Welcome to the second post in our bridging the gap series. Here we give you 5 books that we think are great for bridging the gap between psychology and sociology.




  1. Drive: The Surprising Truth About What Motivates Us – Daniel Pink

Pink shatters almost all of our historical beliefs about motivation. Though old-fashioned techniques may have been effective fifty or a hundred years ago, they are not effective now. Humans have a deep-rooted desire to direct their own lives, and this is the secret to high performance.

The three factors behind true motivation, according to Pink, are autonomy, mastery and drive.


  1. Quiet: The Power of Introverts in a World That Can’t Stop Talking – Susan Cain

The introvert is somewhat of a forgotten being in today’s social society. In a world where friends, businesses and activists compete to grab our attention on social media, it seems as though only the extrovert should flourish.

But in all of this, the sensitive and serious side of the introvert is ignored. Cain explains the positives of being an introvert and how introverts benefit our society in so many ways. A truly inspiring book.


  1. Outliers: The Story of Success – Malcolm Gladwell

Malcolm Gladwell has the power to redefine how you think with every book. In Outliers, he urges us to change the way we look at successful people. We are far too focused on what kinds of people they are – think of all the self-improvement books that are based on the lives of successful people.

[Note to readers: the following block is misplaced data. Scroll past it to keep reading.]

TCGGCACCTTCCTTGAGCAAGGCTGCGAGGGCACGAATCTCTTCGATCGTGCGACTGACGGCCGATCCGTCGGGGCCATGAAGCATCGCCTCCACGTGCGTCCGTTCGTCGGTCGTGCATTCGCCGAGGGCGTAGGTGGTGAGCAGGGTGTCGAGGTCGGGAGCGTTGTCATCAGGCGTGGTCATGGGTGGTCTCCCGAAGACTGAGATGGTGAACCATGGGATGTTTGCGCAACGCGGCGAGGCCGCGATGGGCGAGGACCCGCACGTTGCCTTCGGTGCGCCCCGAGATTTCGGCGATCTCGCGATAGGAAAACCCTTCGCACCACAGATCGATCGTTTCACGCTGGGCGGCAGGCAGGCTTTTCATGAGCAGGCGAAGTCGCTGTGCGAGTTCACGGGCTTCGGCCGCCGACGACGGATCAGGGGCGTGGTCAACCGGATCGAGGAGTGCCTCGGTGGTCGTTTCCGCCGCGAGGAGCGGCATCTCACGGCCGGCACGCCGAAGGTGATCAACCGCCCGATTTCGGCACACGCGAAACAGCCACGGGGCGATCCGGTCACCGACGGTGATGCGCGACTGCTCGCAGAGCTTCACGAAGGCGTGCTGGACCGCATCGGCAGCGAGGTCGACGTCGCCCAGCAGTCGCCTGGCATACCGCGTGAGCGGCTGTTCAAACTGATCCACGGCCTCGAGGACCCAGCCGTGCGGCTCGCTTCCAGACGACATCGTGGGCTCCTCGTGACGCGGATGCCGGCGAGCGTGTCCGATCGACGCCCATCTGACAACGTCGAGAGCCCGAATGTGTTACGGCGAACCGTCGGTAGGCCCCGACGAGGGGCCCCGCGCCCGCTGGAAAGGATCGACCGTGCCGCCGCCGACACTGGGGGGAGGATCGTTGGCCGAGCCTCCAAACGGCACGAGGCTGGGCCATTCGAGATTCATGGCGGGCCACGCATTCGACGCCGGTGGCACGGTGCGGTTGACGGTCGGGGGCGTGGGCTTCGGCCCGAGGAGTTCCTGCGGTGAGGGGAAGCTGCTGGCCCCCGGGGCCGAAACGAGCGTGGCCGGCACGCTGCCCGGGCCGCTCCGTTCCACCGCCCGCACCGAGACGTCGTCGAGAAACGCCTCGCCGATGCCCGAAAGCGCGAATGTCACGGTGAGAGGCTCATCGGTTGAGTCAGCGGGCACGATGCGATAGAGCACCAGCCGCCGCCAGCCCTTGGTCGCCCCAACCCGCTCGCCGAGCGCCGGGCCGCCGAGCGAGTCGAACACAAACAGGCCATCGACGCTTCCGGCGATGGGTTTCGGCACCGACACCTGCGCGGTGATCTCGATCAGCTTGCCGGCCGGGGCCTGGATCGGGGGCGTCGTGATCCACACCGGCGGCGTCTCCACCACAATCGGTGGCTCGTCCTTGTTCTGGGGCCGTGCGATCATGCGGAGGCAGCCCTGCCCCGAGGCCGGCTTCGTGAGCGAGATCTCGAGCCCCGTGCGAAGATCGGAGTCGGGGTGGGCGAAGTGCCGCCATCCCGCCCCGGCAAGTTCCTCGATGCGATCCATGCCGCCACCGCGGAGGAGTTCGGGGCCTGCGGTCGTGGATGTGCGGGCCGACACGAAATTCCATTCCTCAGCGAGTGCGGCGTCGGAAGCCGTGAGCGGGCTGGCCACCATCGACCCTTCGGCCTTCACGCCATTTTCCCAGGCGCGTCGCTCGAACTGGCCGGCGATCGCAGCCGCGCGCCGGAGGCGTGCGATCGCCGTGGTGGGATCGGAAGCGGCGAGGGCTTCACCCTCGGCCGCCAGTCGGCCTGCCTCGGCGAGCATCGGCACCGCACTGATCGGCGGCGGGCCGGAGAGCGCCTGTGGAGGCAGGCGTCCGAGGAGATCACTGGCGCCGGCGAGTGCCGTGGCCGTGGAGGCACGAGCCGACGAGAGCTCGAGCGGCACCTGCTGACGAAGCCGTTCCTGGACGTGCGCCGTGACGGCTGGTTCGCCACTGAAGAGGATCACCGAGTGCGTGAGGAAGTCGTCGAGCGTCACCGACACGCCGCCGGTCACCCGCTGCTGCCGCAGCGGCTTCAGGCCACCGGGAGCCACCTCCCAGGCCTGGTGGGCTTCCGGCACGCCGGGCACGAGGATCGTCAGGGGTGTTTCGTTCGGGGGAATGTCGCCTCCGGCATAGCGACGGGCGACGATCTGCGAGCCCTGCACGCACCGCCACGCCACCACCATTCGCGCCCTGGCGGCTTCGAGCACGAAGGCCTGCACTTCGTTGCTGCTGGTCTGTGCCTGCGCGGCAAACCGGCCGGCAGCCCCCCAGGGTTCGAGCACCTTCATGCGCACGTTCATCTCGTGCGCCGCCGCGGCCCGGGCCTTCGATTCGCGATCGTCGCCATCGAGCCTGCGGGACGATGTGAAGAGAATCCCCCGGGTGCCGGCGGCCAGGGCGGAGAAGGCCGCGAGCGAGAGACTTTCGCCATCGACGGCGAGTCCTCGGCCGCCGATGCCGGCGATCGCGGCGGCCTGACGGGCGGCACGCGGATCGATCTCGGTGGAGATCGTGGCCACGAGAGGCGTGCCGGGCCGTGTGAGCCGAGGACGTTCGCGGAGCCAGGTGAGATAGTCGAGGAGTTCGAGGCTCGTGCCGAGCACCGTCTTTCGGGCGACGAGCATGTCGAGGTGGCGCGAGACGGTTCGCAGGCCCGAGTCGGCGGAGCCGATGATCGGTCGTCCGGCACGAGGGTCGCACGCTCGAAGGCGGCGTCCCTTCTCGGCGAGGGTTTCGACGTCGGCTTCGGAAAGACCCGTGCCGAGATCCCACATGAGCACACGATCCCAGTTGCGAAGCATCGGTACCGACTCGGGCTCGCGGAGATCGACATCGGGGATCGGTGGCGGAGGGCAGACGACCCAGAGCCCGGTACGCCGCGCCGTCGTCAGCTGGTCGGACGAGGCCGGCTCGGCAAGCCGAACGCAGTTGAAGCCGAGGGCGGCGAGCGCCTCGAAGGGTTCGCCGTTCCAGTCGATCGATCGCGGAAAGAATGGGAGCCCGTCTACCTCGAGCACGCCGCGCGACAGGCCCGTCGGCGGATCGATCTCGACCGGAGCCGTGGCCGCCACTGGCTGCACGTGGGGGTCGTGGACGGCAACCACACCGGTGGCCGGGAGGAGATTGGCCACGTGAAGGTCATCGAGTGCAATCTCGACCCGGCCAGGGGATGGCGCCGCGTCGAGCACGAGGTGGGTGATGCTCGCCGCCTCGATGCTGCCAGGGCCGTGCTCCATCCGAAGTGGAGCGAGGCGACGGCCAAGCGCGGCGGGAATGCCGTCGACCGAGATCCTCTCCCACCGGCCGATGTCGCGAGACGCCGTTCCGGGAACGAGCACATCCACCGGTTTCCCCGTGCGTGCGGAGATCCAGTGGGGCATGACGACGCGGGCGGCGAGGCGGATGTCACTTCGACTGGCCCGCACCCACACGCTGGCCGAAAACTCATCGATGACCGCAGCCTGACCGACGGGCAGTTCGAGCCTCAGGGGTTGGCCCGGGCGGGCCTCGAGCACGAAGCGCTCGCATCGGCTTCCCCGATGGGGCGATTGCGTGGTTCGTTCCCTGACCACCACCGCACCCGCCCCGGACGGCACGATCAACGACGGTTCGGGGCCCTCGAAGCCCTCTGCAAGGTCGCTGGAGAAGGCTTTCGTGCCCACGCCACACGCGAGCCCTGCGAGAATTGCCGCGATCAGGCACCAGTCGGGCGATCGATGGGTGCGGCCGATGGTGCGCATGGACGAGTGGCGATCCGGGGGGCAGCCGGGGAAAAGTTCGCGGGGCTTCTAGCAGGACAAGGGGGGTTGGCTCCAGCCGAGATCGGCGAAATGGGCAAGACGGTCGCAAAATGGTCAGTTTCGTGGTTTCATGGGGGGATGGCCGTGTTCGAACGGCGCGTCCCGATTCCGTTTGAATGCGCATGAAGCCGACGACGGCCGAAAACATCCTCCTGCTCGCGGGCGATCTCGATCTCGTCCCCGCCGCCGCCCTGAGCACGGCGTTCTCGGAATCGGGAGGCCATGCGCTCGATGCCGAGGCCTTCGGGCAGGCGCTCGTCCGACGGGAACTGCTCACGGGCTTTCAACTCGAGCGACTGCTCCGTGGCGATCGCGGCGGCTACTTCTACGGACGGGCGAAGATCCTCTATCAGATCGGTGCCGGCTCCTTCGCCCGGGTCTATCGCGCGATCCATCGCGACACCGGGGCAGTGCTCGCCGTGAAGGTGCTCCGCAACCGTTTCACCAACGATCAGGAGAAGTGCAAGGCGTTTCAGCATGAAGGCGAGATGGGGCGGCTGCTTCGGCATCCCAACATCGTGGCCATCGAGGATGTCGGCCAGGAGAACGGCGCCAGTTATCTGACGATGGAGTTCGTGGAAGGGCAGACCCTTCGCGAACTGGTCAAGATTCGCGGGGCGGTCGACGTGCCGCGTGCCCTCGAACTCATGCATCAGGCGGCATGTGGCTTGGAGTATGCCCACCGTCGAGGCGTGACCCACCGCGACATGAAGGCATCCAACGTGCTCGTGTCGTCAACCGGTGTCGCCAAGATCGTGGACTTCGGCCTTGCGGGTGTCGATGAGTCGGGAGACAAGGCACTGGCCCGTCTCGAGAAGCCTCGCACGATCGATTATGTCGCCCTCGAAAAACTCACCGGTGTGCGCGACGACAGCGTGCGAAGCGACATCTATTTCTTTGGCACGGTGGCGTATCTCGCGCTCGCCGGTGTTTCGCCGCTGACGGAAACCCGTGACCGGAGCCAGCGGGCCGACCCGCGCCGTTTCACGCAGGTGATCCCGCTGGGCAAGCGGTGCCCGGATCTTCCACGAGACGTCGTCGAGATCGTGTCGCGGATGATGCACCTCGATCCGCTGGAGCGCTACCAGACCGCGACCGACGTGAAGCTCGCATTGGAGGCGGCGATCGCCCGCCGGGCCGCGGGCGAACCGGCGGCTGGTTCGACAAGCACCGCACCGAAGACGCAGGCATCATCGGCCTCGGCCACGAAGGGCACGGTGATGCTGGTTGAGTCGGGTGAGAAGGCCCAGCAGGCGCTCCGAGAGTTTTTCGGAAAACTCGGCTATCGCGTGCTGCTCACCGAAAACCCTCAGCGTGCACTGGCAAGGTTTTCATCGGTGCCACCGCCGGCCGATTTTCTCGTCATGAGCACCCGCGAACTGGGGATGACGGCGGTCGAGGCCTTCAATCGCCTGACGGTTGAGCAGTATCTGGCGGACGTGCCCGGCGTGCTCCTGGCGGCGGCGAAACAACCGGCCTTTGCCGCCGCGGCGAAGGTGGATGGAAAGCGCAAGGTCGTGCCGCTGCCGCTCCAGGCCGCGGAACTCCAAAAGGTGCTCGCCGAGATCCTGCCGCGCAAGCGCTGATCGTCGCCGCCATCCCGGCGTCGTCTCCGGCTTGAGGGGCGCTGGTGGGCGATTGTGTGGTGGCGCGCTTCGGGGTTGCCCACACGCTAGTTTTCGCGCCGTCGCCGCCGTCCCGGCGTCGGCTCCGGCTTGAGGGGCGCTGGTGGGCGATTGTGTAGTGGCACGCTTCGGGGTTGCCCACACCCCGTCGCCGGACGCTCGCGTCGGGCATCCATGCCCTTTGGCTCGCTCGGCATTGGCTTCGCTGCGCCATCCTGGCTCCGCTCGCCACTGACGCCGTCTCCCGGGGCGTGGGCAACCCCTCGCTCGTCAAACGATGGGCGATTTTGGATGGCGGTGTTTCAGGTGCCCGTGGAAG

Rather, Gladwell claims we should focus on where they are from, their age, their culture, the societies in which they have reached their success. Doing this reveals some shocking truths about what it really means to be successful.


  1. Influence: The Psychology of Persuasion – Robert Cialdini

Again, I would like to highlight that in the modern world, our lives are dominated by various people competing for our attention, and many of those people are trying to get us to say yes to something – just as we often do to others.

But is there a science behind getting people to say yes? Cialdini provides strong evidence that there is, suggesting six principles that are destined to persuade.


  1. The Lucifer Effect: Understanding How Good People Turn Evil – Philip Zimbardo

The Lucifer Effect, written by the creator of the Stanford Prison Experiment, delves into the shocking processes that make good people commit evil acts. The ease at which good people can be persuaded to do bad things has concerning implications for the moral divide between right and wrong, good and bad.


There you go. Happy reading!

Let us know what you think of any of these books. We’d love to hear!

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